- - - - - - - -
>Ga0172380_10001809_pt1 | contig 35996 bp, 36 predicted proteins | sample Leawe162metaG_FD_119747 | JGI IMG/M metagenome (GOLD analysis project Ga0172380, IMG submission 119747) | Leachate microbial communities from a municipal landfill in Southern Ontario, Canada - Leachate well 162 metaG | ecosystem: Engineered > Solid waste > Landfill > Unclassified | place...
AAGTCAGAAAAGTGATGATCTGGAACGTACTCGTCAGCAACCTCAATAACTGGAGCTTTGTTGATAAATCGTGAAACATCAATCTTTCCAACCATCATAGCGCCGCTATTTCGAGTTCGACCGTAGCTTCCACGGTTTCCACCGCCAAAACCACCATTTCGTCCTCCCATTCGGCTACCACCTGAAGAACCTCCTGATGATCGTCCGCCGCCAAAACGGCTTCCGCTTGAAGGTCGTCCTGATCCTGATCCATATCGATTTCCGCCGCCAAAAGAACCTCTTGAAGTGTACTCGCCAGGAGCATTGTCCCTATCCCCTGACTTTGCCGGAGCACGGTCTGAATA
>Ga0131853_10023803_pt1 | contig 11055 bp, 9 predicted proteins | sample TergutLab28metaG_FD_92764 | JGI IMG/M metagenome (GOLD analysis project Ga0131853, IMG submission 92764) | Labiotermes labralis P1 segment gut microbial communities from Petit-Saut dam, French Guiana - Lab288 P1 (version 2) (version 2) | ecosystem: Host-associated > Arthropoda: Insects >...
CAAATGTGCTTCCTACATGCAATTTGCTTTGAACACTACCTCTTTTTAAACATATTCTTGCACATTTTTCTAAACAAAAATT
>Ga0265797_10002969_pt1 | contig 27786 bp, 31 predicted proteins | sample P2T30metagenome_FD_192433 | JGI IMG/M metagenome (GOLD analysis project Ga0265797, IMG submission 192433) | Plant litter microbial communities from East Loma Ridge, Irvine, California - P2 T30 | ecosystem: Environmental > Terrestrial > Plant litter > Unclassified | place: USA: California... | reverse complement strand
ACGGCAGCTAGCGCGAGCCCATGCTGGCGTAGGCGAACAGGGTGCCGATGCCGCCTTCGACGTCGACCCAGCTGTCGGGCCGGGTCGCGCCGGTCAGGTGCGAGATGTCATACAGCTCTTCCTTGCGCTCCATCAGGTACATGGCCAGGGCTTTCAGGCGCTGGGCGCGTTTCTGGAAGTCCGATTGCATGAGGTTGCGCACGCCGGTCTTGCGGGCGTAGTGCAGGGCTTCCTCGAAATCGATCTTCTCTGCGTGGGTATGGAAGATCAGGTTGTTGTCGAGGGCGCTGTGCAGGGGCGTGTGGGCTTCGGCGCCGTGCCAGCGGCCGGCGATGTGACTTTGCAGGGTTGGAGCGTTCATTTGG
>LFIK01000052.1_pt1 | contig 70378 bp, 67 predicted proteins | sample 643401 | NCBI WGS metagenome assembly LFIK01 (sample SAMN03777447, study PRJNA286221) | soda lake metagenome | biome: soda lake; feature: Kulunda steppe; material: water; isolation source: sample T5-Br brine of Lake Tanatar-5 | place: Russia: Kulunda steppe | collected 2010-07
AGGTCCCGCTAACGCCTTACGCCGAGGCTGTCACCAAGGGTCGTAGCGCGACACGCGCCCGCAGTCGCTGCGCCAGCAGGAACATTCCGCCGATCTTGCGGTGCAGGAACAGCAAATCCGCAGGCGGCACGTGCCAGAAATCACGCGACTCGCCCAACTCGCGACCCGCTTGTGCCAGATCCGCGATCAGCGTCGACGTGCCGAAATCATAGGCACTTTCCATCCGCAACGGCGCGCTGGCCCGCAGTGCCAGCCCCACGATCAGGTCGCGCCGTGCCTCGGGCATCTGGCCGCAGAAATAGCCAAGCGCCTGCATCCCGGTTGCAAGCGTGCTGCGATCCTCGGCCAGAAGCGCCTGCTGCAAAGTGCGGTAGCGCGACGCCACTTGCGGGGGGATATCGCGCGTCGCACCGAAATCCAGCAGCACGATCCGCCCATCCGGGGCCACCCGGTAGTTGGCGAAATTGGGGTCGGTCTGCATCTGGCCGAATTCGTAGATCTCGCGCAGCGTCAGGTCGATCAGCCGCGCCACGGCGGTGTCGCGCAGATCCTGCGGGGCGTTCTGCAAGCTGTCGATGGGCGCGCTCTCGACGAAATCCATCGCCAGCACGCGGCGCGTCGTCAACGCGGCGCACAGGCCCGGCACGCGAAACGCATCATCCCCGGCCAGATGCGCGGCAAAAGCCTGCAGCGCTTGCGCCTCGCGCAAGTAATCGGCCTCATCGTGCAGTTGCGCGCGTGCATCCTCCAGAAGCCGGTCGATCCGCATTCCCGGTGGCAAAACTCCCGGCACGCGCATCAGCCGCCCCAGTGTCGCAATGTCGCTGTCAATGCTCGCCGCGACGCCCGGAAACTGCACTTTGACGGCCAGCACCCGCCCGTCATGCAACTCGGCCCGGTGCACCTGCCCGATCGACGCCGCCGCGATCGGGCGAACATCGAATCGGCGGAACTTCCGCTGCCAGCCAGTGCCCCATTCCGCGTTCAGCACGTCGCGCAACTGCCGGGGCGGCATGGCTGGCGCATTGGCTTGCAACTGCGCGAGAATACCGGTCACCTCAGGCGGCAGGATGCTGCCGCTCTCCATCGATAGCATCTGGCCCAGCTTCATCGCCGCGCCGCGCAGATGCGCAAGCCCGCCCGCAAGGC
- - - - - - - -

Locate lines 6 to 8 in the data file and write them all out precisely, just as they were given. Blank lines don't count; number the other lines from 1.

ACGGCAGCTAGCGCGAGCCCATGCTGGCGTAGGCGAACAGGGTGCCGATGCCGCCTTCGACGTCGACCCAGCTGTCGGGCCGGGTCGCGCCGGTCAGGTGCGAGATGTCATACAGCTCTTCCTTGCGCTCCATCAGGTACATGGCCAGGGCTTTCAGGCGCTGGGCGCGTTTCTGGAAGTCCGATTGCATGAGGTTGCGCACGCCGGTCTTGCGGGCGTAGTGCAGGGCTTCCTCGAAATCGATCTTCTCTGCGTGGGTATGGAAGATCAGGTTGTTGTCGAGGGCGCTGTGCAGGGGCGTGTGGGCTTCGGCGCCGTGCCAGCGGCCGGCGATGTGACTTTGCAGGGTTGGAGCGTTCATTTGG
>LFIK01000052.1_pt1 | contig 70378 bp, 67 predicted proteins | sample 643401 | NCBI WGS metagenome assembly LFIK01 (sample SAMN03777447, study PRJNA286221) | soda lake metagenome | biome: soda lake; feature: Kulunda steppe; material: water; isolation source: sample T5-Br brine of Lake Tanatar-5 | place: Russia: Kulunda steppe | collected 2010-07
AGGTCCCGCTAACGCCTTACGCCGAGGCTGTCACCAAGGGTCGTAGCGCGACACGCGCCCGCAGTCGCTGCGCCAGCAGGAACATTCCGCCGATCTTGCGGTGCAGGAACAGCAAATCCGCAGGCGGCACGTGCCAGAAATCACGCGACTCGCCCAACTCGCGACCCGCTTGTGCCAGATCCGCGATCAGCGTCGACGTGCCGAAATCATAGGCACTTTCCATCCGCAACGGCGCGCTGGCCCGCAGTGCCAGCCCCACGATCAGGTCGCGCCGTGCCTCGGGCATCTGGCCGCAGAAATAGCCAAGCGCCTGCATCCCGGTTGCAAGCGTGCTGCGATCCTCGGCCAGAAGCGCCTGCTGCAAAGTGCGGTAGCGCGACGCCACTTGCGGGGGGATATCGCGCGTCGCACCGAAATCCAGCAGCACGATCCGCCCATCCGGGGCCACCCGGTAGTTGGCGAAATTGGGGTCGGTCTGCATCTGGCCGAATTCGTAGATCTCGCGCAGCGTCAGGTCGATCAGCCGCGCCACGGCGGTGTCGCGCAGATCCTGCGGGGCGTTCTGCAAGCTGTCGATGGGCGCGCTCTCGACGAAATCCATCGCCAGCACGCGGCGCGTCGTCAACGCGGCGCACAGGCCCGGCACGCGAAACGCATCATCCCCGGCCAGATGCGCGGCAAAAGCCTGCAGCGCTTGCGCCTCGCGCAAGTAATCGGCCTCATCGTGCAGTTGCGCGCGTGCATCCTCCAGAAGCCGGTCGATCCGCATTCCCGGTGGCAAAACTCCCGGCACGCGCATCAGCCGCCCCAGTGTCGCAATGTCGCTGTCAATGCTCGCCGCGACGCCCGGAAACTGCACTTTGACGGCCAGCACCCGCCCGTCATGCAACTCGGCCCGGTGCACCTGCCCGATCGACGCCGCCGCGATCGGGCGAACATCGAATCGGCGGAACTTCCGCTGCCAGCCAGTGCCCCATTCCGCGTTCAGCACGTCGCGCAACTGCCGGGGCGGCATGGCTGGCGCATTGGCTTGCAACTGCGCGAGAATACCGGTCACCTCAGGCGGCAGGATGCTGCCGCTCTCCATCGATAGCATCTGGCCCAGCTTCATCGCCGCGCCGCGCAGATGCGCAAGCCCGCCCGCAAGGC